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Another case for constitutional reform


If, as the victorious Prime Minister of Trinidad and Tobago claims, God had spoken to the people of his country as to their choice in last Monday’s General Elections, then Mr. Patrick Manning needs to revisit his conclusions on the results of those elections. Mr. Manning’s People’s National Movement (PNM) gained its ninth victory at the polls in the twin-island republic, overcoming the two-pronged threat of veteran Basdeo Panday’s United National Congress Alliance (UNCA) and its offshoot, the Congress of the People (COP) led by Winston Dookerman.{{more}}

In the three-cornered race, the PNM emerged with 26 of the 41 seats at stake, the remaining 15 going to the UNCA. Confirming the strong belief that third parties are greatly disadvantaged under the Westminster system, Dookerman’s COP failed to garner a single seat. Sadly, the elections results reinforced the political divide in Trinidad and Tobago along ethnic lines with the PNM support largely based among Afro-Trinbagonians, while the UNCA relied heavily on its Indian/Hindu base. Forty-five years after independence, Trinidad and Tobago has not been able to overcome the colonial legacy of race politics.

But there was another lesson emerging from Monday’s polls. If one looks at the tally of votes, then by Mr. Manning’s own analysis of divine intervention, he should not be Prime Minister at all. The preliminary results indicate that the PNM, in so far as popular support, is concerned, a minority government. It may have won 26 of the 41 seats under the skewed voting system, but the reality is that it obtained 299,813 votes in total. By contrast the combined votes of the UNCA and COP totalled 342,466, more than 40,000 over the PNM’s total.

This brings onto focus once more the whole issue of the urgent need for us ex-colonies in the Caribbean to underpin our efforts to build a post-colonial economy by instituting constitutional reform. It is incongruous to have a party winning nearly two-thirds of seats in general election while obtaining the minority of votes. In this case 299,813 votes= 26 seats whilst 342,466 votes=15 seats. To make it more ridiculous, let us disaggregate the Opposition vote. Of the 342,466 total, Panday’s UNCA gained 194,425 or 56 per cent plus, while the COP of Winston Dookeran racked up 148,041 or just under 44 per cent. Yet Panday’s faction gained 15 seats, while Dookeran has “not a damn seat” for his 148,000 votes.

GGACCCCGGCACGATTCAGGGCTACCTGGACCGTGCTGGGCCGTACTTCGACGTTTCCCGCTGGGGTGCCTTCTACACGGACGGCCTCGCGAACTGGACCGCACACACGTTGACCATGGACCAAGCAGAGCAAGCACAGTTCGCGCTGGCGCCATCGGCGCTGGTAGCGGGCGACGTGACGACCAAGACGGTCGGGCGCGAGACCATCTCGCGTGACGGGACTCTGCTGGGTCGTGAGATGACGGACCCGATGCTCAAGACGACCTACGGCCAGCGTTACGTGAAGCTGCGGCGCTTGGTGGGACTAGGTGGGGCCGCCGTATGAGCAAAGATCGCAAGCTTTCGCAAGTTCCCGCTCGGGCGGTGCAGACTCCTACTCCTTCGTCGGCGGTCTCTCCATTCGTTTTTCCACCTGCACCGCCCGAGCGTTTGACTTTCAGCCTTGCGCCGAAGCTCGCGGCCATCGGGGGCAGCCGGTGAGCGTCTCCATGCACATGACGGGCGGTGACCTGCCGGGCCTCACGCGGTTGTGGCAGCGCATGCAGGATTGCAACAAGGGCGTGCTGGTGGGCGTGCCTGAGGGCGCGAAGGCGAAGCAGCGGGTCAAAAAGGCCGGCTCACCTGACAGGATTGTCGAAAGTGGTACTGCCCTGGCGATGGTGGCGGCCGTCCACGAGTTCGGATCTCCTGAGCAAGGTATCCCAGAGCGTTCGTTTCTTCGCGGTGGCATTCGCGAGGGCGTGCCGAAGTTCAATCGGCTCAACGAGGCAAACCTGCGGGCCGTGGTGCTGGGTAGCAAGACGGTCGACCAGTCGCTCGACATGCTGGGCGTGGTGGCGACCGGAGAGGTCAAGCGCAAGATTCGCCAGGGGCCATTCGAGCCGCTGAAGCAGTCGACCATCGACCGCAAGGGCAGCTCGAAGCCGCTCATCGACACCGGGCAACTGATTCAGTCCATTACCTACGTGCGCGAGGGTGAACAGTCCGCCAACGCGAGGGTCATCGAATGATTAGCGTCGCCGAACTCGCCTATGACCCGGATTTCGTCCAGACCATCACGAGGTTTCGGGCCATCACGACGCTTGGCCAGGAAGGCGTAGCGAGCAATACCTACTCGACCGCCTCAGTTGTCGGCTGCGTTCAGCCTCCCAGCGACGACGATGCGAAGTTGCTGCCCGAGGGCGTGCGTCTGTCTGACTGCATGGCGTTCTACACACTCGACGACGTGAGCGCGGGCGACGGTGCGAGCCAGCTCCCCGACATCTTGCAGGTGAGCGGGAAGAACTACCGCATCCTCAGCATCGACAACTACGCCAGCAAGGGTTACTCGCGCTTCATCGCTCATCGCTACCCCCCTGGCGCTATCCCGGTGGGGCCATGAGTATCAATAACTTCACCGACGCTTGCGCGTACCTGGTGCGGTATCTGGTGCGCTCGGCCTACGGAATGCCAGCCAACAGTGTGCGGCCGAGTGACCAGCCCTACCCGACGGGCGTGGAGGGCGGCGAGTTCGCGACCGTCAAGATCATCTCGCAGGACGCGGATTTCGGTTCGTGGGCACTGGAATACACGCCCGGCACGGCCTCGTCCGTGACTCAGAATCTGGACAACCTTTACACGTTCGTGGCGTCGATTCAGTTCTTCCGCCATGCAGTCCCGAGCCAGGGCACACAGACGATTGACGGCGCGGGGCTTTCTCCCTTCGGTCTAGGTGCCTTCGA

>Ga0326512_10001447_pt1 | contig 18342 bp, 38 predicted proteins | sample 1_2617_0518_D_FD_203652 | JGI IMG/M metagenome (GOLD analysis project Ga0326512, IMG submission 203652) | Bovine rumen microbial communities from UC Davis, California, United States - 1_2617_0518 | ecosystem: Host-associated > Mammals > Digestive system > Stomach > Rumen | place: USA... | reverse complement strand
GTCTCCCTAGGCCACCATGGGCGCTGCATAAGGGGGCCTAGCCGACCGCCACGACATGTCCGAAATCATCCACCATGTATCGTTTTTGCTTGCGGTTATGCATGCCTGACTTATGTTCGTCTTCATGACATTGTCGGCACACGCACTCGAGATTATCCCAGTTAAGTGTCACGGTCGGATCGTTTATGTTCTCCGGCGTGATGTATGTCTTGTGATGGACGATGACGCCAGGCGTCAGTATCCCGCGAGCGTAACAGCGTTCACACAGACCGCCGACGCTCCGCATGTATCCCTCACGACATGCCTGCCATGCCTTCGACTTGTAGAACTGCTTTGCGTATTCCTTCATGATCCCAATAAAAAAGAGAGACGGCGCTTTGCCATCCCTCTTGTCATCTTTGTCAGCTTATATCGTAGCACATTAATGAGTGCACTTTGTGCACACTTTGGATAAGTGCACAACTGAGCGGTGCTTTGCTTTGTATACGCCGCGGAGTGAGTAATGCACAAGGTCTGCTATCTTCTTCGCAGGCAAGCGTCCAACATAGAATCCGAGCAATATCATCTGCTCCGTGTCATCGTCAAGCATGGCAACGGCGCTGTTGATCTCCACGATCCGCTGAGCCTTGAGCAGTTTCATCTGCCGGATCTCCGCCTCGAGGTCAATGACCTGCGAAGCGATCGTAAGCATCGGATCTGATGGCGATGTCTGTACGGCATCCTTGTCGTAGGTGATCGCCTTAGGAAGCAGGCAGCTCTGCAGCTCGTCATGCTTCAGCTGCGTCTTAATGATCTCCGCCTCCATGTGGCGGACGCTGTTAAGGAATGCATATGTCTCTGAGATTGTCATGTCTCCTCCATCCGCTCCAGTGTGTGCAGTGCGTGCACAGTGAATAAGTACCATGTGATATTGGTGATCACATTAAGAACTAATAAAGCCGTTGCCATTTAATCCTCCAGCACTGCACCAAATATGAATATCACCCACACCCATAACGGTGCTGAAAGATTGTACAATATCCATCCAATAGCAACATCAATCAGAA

Clearly, something is drastically wrong with a system which supplies such results. It may or may not suit the British; it definitely does not deepen our democracy nor provide adequate representativity. How can the vote of 148,000 people not count for a single voice in Parliament when just over twice that number (the PNM’s total ) gives it 26 seats and a comfortable 11-seat majority in that august body?

We in St. Vincent and the Grenadines know only too well from experience the inadequacies of the system. We have suffered from the political instability resulting from such an unjust division of the spoils. We only have to look back to 1972-74, 1979-84 and the 1998-2001 periods for a reminder. There are numerous other examples in the Caribbean. In fact, Guyana was perhaps the worst case scenario leading to that country having to move to a form of proportional representation.

The Constitutional Review Commission (CRC) of St. Vincent and the Grenadines, echoing the voice of the people, has strongly recommended a change to the existing voting system. In Trinidad and Tobago, too, there has been clamour long before Monday’s election, for serious constitutional and electoral reform. The election results can only strengthen those calls. It is more than time for the Caribbean people to devise systems to suit themselves and not to continue to be garbed in colonial paraphernalia which does not fit us.